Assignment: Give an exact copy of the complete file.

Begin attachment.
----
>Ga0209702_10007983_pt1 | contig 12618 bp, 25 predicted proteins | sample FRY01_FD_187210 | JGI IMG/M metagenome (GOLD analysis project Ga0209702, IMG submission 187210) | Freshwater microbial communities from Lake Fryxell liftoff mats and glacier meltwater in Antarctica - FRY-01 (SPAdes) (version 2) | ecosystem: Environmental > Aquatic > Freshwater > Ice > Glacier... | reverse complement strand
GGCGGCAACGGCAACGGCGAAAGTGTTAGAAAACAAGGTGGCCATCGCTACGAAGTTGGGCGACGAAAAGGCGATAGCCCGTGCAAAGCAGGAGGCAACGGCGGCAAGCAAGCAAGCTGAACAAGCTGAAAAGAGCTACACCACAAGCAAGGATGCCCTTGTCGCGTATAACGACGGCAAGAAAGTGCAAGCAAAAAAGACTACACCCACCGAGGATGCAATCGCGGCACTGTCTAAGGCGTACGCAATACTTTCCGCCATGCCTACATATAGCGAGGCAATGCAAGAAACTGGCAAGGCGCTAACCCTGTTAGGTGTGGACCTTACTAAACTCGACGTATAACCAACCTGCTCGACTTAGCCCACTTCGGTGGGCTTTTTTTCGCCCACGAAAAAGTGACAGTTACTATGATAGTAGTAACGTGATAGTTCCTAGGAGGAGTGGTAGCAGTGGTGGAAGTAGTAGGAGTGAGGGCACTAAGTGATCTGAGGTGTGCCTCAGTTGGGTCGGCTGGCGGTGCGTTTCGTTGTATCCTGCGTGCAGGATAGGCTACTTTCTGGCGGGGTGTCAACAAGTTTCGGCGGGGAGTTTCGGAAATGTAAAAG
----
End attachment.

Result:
>Ga0209702_10007983_pt1 | contig 12618 bp, 25 predicted proteins | sample FRY01_FD_187210 | JGI IMG/M metagenome (GOLD analysis project Ga0209702, IMG submission 187210) | Freshwater microbial communities from Lake Fryxell liftoff mats and glacier meltwater in Antarctica - FRY-01 (SPAdes) (version 2) | ecosystem: Environmental > Aquatic > Freshwater > Ice > Glacier... | reverse complement strand
GGCGGCAACGGCAACGGCGAAAGTGTTAGAAAACAAGGTGGCCATCGCTACGAAGTTGGGCGACGAAAAGGCGATAGCCCGTGCAAAGCAGGAGGCAACGGCGGCAAGCAAGCAAGCTGAACAAGCTGAAAAGAGCTACACCACAAGCAAGGATGCCCTTGTCGCGTATAACGACGGCAAGAAAGTGCAAGCAAAAAAGACTACACCCACCGAGGATGCAATCGCGGCACTGTCTAAGGCGTACGCAATACTTTCCGCCATGCCTACATATAGCGAGGCAATGCAAGAAACTGGCAAGGCGCTAACCCTGTTAGGTGTGGACCTTACTAAACTCGACGTATAACCAACCTGCTCGACTTAGCCCACTTCGGTGGGCTTTTTTTCGCCCACGAAAAAGTGACAGTTACTATGATAGTAGTAACGTGATAGTTCCTAGGAGGAGTGGTAGCAGTGGTGGAAGTAGTAGGAGTGAGGGCACTAAGTGATCTGAGGTGTGCCTCAGTTGGGTCGGCTGGCGGTGCGTTTCGTTGTATCCTGCGTGCAGGATAGGCTACTTTCTGGCGGGGTGTCAACAAGTTTCGGCGGGGAGTTTCGGAAATGTAAAAG